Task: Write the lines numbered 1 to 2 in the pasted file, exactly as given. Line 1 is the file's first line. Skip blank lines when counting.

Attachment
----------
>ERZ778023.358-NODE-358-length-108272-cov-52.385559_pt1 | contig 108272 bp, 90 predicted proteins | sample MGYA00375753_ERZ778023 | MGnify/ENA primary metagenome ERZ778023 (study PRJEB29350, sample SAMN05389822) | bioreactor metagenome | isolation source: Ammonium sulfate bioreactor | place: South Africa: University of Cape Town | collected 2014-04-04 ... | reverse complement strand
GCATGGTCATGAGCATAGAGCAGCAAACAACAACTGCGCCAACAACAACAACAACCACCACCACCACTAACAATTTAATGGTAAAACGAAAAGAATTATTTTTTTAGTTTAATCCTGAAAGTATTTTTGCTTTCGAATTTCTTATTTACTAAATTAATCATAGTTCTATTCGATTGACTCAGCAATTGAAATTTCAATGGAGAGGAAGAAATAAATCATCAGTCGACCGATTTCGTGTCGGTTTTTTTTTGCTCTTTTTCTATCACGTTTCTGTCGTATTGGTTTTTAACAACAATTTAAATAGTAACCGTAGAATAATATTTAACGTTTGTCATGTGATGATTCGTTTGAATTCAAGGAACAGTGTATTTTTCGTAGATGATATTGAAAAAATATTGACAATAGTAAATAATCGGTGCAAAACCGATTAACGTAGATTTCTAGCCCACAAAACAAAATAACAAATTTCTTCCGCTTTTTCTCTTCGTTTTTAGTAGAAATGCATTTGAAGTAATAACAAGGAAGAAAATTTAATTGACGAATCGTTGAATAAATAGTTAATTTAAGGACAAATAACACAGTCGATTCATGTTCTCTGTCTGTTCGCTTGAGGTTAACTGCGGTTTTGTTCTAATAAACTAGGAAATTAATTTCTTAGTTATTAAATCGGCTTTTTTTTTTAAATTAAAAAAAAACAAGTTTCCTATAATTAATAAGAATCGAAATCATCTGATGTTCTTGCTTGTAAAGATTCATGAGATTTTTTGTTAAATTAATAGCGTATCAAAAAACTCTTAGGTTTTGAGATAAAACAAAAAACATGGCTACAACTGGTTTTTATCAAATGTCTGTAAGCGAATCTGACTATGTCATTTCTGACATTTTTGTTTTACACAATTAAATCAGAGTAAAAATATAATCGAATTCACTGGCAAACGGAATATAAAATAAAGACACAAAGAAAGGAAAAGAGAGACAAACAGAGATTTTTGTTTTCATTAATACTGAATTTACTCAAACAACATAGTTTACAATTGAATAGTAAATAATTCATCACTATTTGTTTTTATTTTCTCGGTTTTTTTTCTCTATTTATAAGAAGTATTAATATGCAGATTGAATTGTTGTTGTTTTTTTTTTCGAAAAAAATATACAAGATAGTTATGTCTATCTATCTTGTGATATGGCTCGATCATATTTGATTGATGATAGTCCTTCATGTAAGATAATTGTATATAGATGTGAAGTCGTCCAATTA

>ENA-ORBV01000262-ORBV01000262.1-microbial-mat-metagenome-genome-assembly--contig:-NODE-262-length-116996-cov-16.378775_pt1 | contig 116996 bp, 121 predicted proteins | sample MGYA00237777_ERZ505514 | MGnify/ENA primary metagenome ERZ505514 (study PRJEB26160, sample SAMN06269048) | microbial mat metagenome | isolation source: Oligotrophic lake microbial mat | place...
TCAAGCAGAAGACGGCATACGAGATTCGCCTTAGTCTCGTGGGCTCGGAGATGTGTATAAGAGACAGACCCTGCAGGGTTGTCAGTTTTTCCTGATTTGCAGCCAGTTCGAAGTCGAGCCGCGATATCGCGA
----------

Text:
>ERZ778023.358-NODE-358-length-108272-cov-52.385559_pt1 | contig 108272 bp, 90 predicted proteins | sample MGYA00375753_ERZ778023 | MGnify/ENA primary metagenome ERZ778023 (study PRJEB29350, sample SAMN05389822) | bioreactor metagenome | isolation source: Ammonium sulfate bioreactor | place: South Africa: University of Cape Town | collected 2014-04-04 ... | reverse complement strand
GCATGGTCATGAGCATAGAGCAGCAAACAACAACTGCGCCAACAACAACAACAACCACCACCACCACTAACAATTTAATGGTAAAACGAAAAGAATTATTTTTTTAGTTTAATCCTGAAAGTATTTTTGCTTTCGAATTTCTTATTTACTAAATTAATCATAGTTCTATTCGATTGACTCAGCAATTGAAATTTCAATGGAGAGGAAGAAATAAATCATCAGTCGACCGATTTCGTGTCGGTTTTTTTTTGCTCTTTTTCTATCACGTTTCTGTCGTATTGGTTTTTAACAACAATTTAAATAGTAACCGTAGAATAATATTTAACGTTTGTCATGTGATGATTCGTTTGAATTCAAGGAACAGTGTATTTTTCGTAGATGATATTGAAAAAATATTGACAATAGTAAATAATCGGTGCAAAACCGATTAACGTAGATTTCTAGCCCACAAAACAAAATAACAAATTTCTTCCGCTTTTTCTCTTCGTTTTTAGTAGAAATGCATTTGAAGTAATAACAAGGAAGAAAATTTAATTGACGAATCGTTGAATAAATAGTTAATTTAAGGACAAATAACACAGTCGATTCATGTTCTCTGTCTGTTCGCTTGAGGTTAACTGCGGTTTTGTTCTAATAAACTAGGAAATTAATTTCTTAGTTATTAAATCGGCTTTTTTTTTTAAATTAAAAAAAAACAAGTTTCCTATAATTAATAAGAATCGAAATCATCTGATGTTCTTGCTTGTAAAGATTCATGAGATTTTTTGTTAAATTAATAGCGTATCAAAAAACTCTTAGGTTTTGAGATAAAACAAAAAACATGGCTACAACTGGTTTTTATCAAATGTCTGTAAGCGAATCTGACTATGTCATTTCTGACATTTTTGTTTTACACAATTAAATCAGAGTAAAAATATAATCGAATTCACTGGCAAACGGAATATAAAATAAAGACACAAAGAAAGGAAAAGAGAGACAAACAGAGATTTTTGTTTTCATTAATACTGAATTTACTCAAACAACATAGTTTACAATTGAATAGTAAATAATTCATCACTATTTGTTTTTATTTTCTCGGTTTTTTTTCTCTATTTATAAGAAGTATTAATATGCAGATTGAATTGTTGTTGTTTTTTTTTTCGAAAAAAATATACAAGATAGTTATGTCTATCTATCTTGTGATATGGCTCGATCATATTTGATTGATGATAGTCCTTCATGTAAGATAATTGTATATAGATGTGAAGTCGTCCAATTA